Worldwide: Guidance From Cayman On Validation Orders: Facilitating The Transfer Of Shares On The Hong Kong Stock Exchange And Variation Of Orders Entered By Consent

Last Updated: 14 November 2019
Article by Jane Hale and Guy Manning

A recent judgment of the Grand Court of the Cayman Islands (the “Court“) in China Shanshui1 has considered validation orders to allow for the trading of shares on the Hong Kong Stock Exchange whilst a winding up petition is pending. It also considered the basis upon which a validation order previously agreed by consent of the parties could be varied.

China Shanshui Cement Group Limited ("the Company") was incorporated in the Cayman Islands in 2006. It is the parent company of a group of companies engaged in the production of cement in mainland China and its shares are listed on the Hong Kong Stock Exchange ("the SEHK"). Towards the end of last year, Tianrui (International) Holding Company Limited ("Tianrui") presented a petition to the Court to wind up the Company on the just and equitable ground. Tianrui is a substantial shareholder in the Company and also a competitor in the cement industry. The petition has not yet been heard.

Section 99 of the Cayman Islands Companies Law (2018 Revision) – The Fundamentals

  • Section 99 provides that "when a winding up order has been made, any disposition of the company's property and any transfer of shares or alteration in the status of the company's members made after the commencement of the winding up is, unless the Court otherwise orders, void."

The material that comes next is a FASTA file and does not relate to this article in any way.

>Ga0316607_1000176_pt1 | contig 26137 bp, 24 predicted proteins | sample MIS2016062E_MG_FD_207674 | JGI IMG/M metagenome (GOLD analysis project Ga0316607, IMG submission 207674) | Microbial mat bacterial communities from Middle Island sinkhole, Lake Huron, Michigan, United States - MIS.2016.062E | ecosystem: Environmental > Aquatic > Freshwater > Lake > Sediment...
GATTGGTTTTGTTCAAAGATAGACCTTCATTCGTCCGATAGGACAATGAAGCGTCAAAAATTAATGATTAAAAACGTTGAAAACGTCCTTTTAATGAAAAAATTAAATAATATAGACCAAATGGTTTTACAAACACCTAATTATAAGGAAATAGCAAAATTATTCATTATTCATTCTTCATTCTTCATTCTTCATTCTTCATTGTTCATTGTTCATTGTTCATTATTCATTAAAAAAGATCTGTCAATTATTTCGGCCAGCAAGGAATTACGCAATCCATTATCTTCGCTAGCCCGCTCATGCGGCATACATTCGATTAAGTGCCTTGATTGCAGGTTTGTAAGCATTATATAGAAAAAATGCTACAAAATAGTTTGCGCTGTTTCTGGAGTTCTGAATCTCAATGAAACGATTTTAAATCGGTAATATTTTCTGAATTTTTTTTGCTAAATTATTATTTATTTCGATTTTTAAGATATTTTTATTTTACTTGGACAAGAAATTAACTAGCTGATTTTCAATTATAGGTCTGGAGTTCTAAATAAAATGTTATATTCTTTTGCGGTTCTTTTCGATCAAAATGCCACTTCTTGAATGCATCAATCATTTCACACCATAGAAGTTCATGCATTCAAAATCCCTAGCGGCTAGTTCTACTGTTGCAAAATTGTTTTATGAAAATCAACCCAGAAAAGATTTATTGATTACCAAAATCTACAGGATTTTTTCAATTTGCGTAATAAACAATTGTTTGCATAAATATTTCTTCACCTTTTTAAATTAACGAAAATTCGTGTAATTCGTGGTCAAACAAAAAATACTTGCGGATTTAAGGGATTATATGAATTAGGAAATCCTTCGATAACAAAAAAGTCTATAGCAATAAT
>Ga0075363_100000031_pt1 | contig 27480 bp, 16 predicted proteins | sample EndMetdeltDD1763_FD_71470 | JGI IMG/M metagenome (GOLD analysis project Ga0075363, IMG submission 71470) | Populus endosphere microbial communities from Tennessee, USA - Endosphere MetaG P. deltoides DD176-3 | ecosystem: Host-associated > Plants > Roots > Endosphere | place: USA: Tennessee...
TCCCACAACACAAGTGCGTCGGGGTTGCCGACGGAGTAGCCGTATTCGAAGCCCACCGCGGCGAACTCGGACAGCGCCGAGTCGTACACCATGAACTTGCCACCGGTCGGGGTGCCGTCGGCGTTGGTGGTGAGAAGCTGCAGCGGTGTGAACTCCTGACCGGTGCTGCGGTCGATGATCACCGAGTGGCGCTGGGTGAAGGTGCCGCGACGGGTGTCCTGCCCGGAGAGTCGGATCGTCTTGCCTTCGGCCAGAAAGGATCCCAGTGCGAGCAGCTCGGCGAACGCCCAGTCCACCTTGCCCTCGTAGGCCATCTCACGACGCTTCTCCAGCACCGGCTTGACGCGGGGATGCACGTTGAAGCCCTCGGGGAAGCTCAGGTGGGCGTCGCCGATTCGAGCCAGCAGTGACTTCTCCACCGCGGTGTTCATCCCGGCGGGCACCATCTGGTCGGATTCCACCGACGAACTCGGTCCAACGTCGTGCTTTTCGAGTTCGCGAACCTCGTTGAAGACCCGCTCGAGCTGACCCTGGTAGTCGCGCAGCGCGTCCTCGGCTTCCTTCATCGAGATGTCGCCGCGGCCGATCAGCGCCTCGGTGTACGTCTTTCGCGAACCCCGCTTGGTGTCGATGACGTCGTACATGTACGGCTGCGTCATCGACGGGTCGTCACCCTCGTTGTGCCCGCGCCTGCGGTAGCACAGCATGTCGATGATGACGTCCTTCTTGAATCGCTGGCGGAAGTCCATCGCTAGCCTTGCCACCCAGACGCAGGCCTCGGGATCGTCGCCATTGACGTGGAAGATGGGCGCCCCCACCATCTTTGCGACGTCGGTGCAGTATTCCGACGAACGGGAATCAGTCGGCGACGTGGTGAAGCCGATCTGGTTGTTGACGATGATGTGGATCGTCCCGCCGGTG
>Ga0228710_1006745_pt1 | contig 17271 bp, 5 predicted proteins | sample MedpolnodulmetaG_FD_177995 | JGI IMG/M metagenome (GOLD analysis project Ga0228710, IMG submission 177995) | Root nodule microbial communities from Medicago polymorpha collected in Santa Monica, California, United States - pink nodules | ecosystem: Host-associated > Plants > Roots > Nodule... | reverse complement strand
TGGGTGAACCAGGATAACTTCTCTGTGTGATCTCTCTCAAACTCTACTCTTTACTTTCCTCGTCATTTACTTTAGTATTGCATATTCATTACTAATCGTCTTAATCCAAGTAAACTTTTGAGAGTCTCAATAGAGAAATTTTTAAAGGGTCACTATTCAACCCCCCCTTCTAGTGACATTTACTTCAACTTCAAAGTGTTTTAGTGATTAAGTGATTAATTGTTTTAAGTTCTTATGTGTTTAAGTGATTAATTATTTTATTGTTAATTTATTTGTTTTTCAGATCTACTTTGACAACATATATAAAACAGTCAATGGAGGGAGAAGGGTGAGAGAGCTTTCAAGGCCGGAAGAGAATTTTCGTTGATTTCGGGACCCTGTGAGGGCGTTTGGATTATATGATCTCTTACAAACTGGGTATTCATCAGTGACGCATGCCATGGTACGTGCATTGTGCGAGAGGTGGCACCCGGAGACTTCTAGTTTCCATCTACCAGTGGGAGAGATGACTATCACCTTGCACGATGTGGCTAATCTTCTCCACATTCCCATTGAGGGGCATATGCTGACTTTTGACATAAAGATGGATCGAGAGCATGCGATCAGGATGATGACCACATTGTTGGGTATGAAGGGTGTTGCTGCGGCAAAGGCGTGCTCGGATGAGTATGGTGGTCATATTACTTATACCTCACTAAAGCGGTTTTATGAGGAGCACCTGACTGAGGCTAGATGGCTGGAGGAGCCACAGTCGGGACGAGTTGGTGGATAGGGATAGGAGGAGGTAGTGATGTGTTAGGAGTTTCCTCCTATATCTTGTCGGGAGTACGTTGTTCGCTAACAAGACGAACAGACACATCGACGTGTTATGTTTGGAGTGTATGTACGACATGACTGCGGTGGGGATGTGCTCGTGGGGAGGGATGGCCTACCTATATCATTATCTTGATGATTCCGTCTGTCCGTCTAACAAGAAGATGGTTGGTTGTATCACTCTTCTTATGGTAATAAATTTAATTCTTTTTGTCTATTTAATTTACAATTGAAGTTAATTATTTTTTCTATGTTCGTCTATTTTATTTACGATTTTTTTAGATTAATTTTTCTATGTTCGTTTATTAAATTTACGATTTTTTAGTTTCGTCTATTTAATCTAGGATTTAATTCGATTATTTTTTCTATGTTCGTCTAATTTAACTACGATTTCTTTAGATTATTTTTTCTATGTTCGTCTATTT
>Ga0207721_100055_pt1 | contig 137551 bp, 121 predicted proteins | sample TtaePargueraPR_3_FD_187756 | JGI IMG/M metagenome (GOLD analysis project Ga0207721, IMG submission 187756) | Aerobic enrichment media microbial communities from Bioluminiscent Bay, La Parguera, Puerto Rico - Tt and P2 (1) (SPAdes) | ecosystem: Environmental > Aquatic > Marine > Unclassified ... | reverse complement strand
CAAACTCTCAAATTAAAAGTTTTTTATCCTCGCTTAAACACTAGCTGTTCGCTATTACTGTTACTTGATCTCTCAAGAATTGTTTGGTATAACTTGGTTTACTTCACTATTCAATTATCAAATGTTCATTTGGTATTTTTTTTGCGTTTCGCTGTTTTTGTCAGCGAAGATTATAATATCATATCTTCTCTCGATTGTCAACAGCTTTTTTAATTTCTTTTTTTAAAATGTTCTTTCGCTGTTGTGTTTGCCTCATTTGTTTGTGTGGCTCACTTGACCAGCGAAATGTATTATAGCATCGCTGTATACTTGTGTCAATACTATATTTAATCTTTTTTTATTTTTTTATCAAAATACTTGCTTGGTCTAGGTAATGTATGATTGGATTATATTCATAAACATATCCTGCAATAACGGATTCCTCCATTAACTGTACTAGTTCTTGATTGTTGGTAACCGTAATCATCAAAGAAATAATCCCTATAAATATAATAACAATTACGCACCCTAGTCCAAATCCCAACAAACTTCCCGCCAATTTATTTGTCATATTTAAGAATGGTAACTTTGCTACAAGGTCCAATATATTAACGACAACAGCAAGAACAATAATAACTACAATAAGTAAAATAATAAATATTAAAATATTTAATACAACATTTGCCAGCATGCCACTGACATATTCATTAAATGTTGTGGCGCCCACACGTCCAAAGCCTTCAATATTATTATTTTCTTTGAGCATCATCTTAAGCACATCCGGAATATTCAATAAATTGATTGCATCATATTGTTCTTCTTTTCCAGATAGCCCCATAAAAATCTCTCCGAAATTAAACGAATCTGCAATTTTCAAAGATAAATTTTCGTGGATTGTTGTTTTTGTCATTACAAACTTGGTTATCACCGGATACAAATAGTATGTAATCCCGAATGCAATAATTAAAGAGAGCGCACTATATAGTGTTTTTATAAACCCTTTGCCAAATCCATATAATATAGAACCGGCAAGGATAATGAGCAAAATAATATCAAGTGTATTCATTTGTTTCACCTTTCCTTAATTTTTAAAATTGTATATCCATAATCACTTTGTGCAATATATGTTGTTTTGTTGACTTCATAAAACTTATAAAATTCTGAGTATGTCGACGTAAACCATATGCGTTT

• The winding up of a company is deemed to commence at the time of presentation of the winding up petition.
  • The common issue is the validity of transactions between the date of presentation and the date any winding up order is ultimately made. This period of time can be substantial.
  • In order to make sure that transactions are not avoided, validation orders are often sought from the Grand Court and frequently granted, provided the shares in question are fully paid.

Validation Order – The Hong Kong Stock Exchange

Shareholders of SEHK-listed companies can deposit their shares into CCASS (an electronic system which facilitates the clearing and settling of trades on the SEHK) by transferring the legal title to their shares to HKSCC (which acts as the common nominee for shares held in CCASS) and delivering their physical share certificates to CCASS. Thereafter, CCASS will permit the beneficial interest in such shares to be bought and sold through its computerized order matching system, which matches the prices of buying and selling orders, with CCASS acting as the central clearing counterparty.

In order to surmount the difficulties that section 99 of the Companies Law posed to this process after the presentation of Tianrui's petition, the Company sought a validation order for the transfer of legal title in the Company's shares to HKSCC.

There are four elements which must be established before an applicant is entitled to a validation order in the case of a solvent company:

  1. The proposed disposition must appear to be within the powers of the directors.
  2. The evidence must show that the directors believe the disposition is necessary or expedient in the interests of the company.
  3. It must appear that in reaching the decision to make the disposition the directors have acted in good faith (the burden of establishing bad faith being on the party opposing the application).